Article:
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Changed water hose on my car losing a little water cant find a leak when i open the water cap seems a lot of pressure wnen i open the cap even when its cold

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It sounds like you have a Head gasket leak or a cracked Head or Block. Check your Sparkplugs for color and fouling. It can be in the early stages of failure and the Sparkplugs are holding up; or the leak is putting Antifreeze into the oilpan. Check the Dipstick. Somehow engine compression is getting into the water passages. Check exhaust for sweet smell while running and excess vapor which is actually steam.

There are several ways to find this type of leak. A Radiator pressure tester will show a drop in pressure. This will verify the problem. You will be able to find an external leak with this test. If you use a Chemical Tracer, the Pressure tester will force the Tracer into the crack. The Tracer is more reliable than depending on Antifreeze color to find the leak and will show up in the oil.

By checking the Sparkplugs for telltale signs first, on the V engines you may only have to remove 1 cylinder head instead of 2. This will save you time and money. If you have no luck in identifying which side is bad, both will have to be checked by removal.

There are products which claim to seal these leaks. The Radiator pressure can range from 14 to 21 PSI. Without engine compression of 140 to 180 PSI the sealers sometimes work. But if engine compression is getting into the Radiator you will be blowing out antifreeze through the overflow pipes.

You did nothing wrong in changing the Radiator hose. You just repaired the weakess link. Now that the hose is stronger the leak moved somewhere else. Good luck on this repair. The Tracer chemicals are available at Autozone, Oreillys and several other places.

Posted on Aug 03, 2010


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I keep losing water from the radiator feeder bottle.i have to top it up even on short journeys. what may be causing this problem

Check dipstick for cream like sludge=water in oil. Check tailpipe for white smoke = water into combustion chamber. If yes to any, leaking head gasket or cracked head. You can also get a radiator test pump from most loan-a-tool programs at parts stores. Pump up pressure and try to find leak as pressure drops. Seeping hose or small waterpump leaks can be hard to notice if they only happen while driving. Even bad radiator cap can do this.

Jun 24, 2015 | Cars & Trucks

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Doesn't sound like it ran hot enough or long enough to crack or warp the head. If there is a crack, the engine will continue to overheat. If a warped head, car would probably run rough, the affected cylinders would likely have little or no compression, there would be a noticeable miss, and overheating would continue.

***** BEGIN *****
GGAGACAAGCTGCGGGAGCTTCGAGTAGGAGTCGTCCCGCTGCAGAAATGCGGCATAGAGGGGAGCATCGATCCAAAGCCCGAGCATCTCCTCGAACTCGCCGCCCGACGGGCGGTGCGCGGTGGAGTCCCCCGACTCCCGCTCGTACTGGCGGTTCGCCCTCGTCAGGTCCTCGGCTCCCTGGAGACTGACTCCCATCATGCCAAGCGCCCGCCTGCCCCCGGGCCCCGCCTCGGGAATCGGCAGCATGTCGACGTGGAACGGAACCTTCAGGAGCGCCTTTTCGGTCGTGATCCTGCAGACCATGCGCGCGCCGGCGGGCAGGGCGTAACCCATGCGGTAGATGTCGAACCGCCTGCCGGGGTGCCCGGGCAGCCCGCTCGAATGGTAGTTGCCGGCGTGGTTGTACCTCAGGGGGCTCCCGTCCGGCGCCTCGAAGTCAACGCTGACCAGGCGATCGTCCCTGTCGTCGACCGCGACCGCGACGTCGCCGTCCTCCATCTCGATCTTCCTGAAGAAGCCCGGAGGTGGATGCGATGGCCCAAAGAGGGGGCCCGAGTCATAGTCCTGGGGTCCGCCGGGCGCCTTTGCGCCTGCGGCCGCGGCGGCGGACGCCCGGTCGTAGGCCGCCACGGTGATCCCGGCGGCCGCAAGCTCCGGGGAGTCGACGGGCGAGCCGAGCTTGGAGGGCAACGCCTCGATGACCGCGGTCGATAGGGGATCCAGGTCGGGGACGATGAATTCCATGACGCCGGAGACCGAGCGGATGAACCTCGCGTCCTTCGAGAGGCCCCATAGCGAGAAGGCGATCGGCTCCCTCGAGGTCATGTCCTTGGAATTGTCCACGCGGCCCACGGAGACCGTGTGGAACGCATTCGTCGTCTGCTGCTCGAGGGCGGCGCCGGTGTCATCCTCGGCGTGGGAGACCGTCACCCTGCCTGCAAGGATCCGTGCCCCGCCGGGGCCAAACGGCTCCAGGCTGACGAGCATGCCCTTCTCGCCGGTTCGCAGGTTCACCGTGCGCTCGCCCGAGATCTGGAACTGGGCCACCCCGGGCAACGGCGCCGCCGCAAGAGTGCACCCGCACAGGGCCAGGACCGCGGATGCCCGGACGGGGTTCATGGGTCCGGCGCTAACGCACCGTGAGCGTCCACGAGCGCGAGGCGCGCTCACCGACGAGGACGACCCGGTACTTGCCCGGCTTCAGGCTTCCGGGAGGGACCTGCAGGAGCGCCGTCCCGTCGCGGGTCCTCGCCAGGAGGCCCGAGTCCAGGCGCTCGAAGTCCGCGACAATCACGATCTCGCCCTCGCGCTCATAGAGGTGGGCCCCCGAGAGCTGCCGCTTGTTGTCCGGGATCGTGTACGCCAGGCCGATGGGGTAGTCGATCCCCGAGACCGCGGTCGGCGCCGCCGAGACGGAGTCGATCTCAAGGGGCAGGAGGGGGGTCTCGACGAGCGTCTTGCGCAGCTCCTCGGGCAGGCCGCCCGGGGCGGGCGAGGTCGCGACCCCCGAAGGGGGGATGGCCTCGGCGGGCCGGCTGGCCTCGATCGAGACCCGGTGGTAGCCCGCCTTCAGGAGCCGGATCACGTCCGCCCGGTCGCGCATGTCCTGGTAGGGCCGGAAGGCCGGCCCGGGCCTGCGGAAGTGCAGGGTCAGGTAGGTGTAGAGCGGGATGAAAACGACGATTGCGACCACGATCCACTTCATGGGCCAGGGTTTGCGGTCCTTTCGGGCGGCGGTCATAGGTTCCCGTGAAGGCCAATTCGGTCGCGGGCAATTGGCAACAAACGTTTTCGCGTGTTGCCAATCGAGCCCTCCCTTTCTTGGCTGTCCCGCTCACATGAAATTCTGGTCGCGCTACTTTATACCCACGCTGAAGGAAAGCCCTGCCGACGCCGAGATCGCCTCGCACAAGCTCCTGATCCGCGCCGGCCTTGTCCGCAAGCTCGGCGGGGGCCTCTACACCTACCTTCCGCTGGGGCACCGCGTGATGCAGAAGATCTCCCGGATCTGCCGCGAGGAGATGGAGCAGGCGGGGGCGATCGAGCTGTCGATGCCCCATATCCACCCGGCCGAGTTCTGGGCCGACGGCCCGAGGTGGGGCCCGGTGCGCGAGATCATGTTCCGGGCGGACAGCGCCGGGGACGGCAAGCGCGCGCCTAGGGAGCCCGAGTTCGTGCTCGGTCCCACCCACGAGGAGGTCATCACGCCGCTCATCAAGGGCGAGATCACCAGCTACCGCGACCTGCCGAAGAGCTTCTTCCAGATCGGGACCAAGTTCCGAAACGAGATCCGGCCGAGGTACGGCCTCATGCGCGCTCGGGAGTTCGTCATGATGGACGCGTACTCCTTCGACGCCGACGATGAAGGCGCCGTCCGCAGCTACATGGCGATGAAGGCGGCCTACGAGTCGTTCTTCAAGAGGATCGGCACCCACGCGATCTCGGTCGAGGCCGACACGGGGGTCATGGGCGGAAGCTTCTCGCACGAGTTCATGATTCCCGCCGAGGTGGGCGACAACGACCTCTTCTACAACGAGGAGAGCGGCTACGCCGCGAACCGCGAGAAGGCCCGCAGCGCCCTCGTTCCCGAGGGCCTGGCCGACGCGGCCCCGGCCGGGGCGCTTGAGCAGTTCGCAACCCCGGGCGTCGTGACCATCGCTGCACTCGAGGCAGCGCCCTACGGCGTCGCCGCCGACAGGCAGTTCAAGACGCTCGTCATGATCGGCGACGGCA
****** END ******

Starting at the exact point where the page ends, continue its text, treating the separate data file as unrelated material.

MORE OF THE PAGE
Why the low coolant? It's a sealed system, so should never have to add coolant, other than a small loss from evaporation in the overflow tank. Monitor the level closely for the next few days. Note the level in the overflow tank to see if it drops over time. Leaks can be external anywhere in the coolant system-engine, radiator, hoses, heater core- or internal in the engine-head gasket failures can cause coolant in the cylinders (white smoke out the exhaust), or coolant in the oil (oil will have a milky brown look to it), or oil in the coolant (will see traces of oil in the radiator).
A couple of tests may be called for. A pressure test of the coolant system will check if the system holds pressure as it should-about 15 psi. If pressure does not hold, there is a leak somewhere. Water pumps usually leak through the weep hole when they fail. A radiator leak would show up when pressure is applied. If pressure does hold, check if you have a good radiator cap-the cap is what seals the system so pressure will maintain. Coolant under pressure raises it's boiling point by about 10 degrees, so is critical to keep the system under pressure.
If you suspect further problems-losing coolant or continued overheating-then have the chemical test done to check for exhaust gasses in the coolant. Basically a check if the head gasket is good, a simple test done at the radiator cap opening with a special fluid that changes color if hydrocarbons are present in the cooling system.
Or you could have a compression test of the cylinders to check the internal mechanical condition-not only tells you if head gasket is good, also tells you a lot about engine condition-even,. balanced, good compression in all cylinders translates into good power output-rings are good, valves are sealing good, all systems go.
The cooling system: water pump, thermostat, radiator, hoses, heater core and hoses, radiator cap, overflow tank, and the cooling fans and associated wiring. Make sure everything is working right and you'll be good to go.

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Loseing water and alot of pressure in hose 1997dodge dakota v6

Have you checked the thermostat to see if it opens at 195 degrees ?
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Feb 06, 2013 | 1997 Dodge Dakota

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Losing a lot of coolant. I don't see a leak. I started to drain the system and it smells burnt to s**t. What might my problem and possible solutions be?

see this causes and fix it. God bless you
Water pump -- A bad shaft seal will allow coolant to dribble out of the vent hole just under the water pump pulley shaft. If the water pump is a two-piece unit with a backing plate, the gasket between the housing and back cover may be leaking. The gasket or o-ring that seals the pump to the engine front cover on cover-mounted water pumps can also leak coolant. Look for stains, discoloration or liquid coolant on the outside of the water pump or engine.